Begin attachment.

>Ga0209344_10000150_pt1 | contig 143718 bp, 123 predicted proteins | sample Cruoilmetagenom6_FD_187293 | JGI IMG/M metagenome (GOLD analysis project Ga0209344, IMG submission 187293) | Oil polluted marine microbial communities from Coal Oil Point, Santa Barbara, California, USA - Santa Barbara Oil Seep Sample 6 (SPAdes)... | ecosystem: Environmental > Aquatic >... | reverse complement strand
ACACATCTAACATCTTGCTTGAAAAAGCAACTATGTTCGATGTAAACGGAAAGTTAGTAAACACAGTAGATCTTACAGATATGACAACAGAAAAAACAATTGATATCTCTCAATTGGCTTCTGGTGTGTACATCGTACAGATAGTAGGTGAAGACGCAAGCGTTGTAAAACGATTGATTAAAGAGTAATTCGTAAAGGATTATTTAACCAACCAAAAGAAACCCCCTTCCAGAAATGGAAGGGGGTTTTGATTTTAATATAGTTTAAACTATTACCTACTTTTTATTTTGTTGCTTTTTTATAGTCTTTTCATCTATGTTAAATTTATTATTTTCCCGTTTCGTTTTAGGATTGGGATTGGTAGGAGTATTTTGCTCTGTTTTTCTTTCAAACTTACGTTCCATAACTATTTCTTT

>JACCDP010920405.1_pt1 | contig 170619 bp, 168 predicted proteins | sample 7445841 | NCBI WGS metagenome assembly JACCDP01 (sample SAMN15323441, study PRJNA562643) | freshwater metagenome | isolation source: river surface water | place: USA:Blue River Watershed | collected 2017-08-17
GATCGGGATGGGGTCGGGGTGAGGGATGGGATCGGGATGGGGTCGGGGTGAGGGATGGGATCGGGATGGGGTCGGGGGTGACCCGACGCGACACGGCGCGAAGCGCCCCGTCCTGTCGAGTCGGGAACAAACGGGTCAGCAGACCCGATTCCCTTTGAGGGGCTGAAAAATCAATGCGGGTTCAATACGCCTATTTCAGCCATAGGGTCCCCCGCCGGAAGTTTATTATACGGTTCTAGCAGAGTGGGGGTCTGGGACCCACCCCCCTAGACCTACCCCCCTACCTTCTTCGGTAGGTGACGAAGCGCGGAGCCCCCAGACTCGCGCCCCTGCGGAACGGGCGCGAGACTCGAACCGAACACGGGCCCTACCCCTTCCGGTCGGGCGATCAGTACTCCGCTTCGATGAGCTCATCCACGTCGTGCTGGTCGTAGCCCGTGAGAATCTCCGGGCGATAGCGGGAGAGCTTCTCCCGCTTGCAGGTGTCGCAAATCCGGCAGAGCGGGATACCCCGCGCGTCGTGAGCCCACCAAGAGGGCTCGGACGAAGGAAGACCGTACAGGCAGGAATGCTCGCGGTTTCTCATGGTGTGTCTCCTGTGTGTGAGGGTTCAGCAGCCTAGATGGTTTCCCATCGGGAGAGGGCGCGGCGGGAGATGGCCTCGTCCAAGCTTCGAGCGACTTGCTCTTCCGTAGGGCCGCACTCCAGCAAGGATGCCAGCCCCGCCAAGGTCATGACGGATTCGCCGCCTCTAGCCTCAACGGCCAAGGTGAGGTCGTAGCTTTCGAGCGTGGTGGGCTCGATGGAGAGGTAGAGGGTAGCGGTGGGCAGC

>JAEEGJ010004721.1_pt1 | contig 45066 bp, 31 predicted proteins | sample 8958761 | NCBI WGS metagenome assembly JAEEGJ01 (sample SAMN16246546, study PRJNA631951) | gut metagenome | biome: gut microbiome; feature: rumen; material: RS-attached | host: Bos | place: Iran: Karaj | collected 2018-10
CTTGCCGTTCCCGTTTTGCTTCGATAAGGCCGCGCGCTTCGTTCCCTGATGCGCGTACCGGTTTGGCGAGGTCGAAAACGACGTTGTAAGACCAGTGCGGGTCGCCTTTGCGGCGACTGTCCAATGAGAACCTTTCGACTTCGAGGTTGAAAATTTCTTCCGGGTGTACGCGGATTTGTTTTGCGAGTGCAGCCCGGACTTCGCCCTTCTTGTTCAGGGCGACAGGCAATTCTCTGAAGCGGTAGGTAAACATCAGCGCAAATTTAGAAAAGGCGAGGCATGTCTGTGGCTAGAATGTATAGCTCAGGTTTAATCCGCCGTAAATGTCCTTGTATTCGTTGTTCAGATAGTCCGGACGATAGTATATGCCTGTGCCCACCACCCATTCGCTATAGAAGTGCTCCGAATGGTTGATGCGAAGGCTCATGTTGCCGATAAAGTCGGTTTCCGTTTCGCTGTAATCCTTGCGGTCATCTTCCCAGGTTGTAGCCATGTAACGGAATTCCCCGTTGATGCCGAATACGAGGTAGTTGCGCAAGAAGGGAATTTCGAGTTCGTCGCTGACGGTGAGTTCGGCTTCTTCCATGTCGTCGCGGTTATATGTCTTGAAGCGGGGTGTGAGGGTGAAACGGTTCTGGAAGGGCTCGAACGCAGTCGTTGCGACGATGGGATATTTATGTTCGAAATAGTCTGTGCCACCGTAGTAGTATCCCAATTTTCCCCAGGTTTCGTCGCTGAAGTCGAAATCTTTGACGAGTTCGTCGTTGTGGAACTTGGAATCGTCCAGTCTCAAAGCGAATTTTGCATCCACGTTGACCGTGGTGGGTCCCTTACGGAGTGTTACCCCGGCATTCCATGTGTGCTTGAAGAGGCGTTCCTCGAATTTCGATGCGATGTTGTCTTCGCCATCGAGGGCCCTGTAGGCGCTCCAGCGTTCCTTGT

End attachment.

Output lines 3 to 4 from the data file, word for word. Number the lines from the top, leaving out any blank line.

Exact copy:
>JACCDP010920405.1_pt1 | contig 170619 bp, 168 predicted proteins | sample 7445841 | NCBI WGS metagenome assembly JACCDP01 (sample SAMN15323441, study PRJNA562643) | freshwater metagenome | isolation source: river surface water | place: USA:Blue River Watershed | collected 2017-08-17
GATCGGGATGGGGTCGGGGTGAGGGATGGGATCGGGATGGGGTCGGGGTGAGGGATGGGATCGGGATGGGGTCGGGGGTGACCCGACGCGACACGGCGCGAAGCGCCCCGTCCTGTCGAGTCGGGAACAAACGGGTCAGCAGACCCGATTCCCTTTGAGGGGCTGAAAAATCAATGCGGGTTCAATACGCCTATTTCAGCCATAGGGTCCCCCGCCGGAAGTTTATTATACGGTTCTAGCAGAGTGGGGGTCTGGGACCCACCCCCCTAGACCTACCCCCCTACCTTCTTCGGTAGGTGACGAAGCGCGGAGCCCCCAGACTCGCGCCCCTGCGGAACGGGCGCGAGACTCGAACCGAACACGGGCCCTACCCCTTCCGGTCGGGCGATCAGTACTCCGCTTCGATGAGCTCATCCACGTCGTGCTGGTCGTAGCCCGTGAGAATCTCCGGGCGATAGCGGGAGAGCTTCTCCCGCTTGCAGGTGTCGCAAATCCGGCAGAGCGGGATACCCCGCGCGTCGTGAGCCCACCAAGAGGGCTCGGACGAAGGAAGACCGTACAGGCAGGAATGCTCGCGGTTTCTCATGGTGTGTCTCCTGTGTGTGAGGGTTCAGCAGCCTAGATGGTTTCCCATCGGGAGAGGGCGCGGCGGGAGATGGCCTCGTCCAAGCTTCGAGCGACTTGCTCTTCCGTAGGGCCGCACTCCAGCAAGGATGCCAGCCCCGCCAAGGTCATGACGGATTCGCCGCCTCTAGCCTCAACGGCCAAGGTGAGGTCGTAGCTTTCGAGCGTGGTGGGCTCGATGGAGAGGTAGAGGGTAGCGGTGGGCAGC